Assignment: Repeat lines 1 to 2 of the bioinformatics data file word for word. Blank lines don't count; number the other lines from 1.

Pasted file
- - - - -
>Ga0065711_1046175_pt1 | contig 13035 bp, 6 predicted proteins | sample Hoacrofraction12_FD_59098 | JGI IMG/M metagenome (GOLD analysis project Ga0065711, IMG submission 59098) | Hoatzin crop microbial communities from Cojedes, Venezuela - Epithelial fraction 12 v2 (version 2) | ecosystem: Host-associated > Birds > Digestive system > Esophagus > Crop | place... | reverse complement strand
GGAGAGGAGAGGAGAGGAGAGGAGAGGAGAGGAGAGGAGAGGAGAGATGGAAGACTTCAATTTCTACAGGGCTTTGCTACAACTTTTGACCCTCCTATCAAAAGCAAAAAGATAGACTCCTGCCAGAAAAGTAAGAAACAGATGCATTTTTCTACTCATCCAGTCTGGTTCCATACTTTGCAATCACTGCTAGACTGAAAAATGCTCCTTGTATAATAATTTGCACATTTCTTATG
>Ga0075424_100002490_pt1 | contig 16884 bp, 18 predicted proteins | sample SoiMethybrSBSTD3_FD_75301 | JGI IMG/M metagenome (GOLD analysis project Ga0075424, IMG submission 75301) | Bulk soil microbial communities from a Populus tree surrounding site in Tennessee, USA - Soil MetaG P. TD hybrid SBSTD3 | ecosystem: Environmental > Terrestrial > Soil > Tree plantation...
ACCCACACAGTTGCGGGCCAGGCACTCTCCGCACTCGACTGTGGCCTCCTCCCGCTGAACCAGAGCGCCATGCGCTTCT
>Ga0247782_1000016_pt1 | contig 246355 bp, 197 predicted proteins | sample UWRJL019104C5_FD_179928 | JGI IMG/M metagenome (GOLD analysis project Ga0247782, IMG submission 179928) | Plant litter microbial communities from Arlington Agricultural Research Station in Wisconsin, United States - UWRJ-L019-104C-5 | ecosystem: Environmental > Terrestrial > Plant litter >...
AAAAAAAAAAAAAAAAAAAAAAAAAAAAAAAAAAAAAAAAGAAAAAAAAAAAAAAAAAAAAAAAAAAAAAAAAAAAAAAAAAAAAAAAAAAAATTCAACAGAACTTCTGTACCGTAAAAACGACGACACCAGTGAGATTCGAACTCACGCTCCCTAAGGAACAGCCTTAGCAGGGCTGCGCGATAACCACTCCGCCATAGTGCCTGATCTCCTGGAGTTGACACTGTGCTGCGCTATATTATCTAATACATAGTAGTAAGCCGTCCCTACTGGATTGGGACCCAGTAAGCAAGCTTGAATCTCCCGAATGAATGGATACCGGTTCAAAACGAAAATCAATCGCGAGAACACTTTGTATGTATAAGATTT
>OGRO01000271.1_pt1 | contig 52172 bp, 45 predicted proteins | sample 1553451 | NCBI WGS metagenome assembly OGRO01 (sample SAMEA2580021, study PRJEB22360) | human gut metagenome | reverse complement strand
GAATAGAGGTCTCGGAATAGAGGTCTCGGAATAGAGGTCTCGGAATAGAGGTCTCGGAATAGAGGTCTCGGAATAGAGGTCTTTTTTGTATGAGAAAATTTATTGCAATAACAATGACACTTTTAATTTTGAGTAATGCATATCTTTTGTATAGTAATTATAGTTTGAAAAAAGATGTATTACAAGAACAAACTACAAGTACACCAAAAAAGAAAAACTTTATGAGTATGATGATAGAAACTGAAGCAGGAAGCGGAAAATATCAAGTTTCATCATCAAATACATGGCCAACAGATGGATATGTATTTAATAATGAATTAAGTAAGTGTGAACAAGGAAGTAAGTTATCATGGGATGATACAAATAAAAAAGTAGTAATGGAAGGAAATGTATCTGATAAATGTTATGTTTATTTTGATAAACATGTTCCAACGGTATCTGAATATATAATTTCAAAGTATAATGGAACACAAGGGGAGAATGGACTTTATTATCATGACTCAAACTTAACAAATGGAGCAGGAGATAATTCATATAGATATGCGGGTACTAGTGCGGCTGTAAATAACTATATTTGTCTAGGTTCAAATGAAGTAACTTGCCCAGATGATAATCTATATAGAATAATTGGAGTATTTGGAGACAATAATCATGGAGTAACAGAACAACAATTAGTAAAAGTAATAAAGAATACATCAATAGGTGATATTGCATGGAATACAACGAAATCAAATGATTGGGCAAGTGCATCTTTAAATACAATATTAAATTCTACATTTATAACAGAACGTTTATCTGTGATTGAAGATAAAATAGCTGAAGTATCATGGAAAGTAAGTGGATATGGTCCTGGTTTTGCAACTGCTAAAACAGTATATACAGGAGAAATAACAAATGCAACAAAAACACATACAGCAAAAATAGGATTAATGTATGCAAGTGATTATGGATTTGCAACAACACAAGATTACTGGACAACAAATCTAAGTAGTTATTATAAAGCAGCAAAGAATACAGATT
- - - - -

>Ga0065711_1046175_pt1 | contig 13035 bp, 6 predicted proteins | sample Hoacrofraction12_FD_59098 | JGI IMG/M metagenome (GOLD analysis project Ga0065711, IMG submission 59098) | Hoatzin crop microbial communities from Cojedes, Venezuela - Epithelial fraction 12 v2 (version 2) | ecosystem: Host-associated > Birds > Digestive system > Esophagus > Crop | place... | reverse complement strand
GGAGAGGAGAGGAGAGGAGAGGAGAGGAGAGGAGAGGAGAGGAGAGATGGAAGACTTCAATTTCTACAGGGCTTTGCTACAACTTTTGACCCTCCTATCAAAAGCAAAAAGATAGACTCCTGCCAGAAAAGTAAGAAACAGATGCATTTTTCTACTCATCCAGTCTGGTTCCATACTTTGCAATCACTGCTAGACTGAAAAATGCTCCTTGTATAATAATTTGCACATTTCTTATG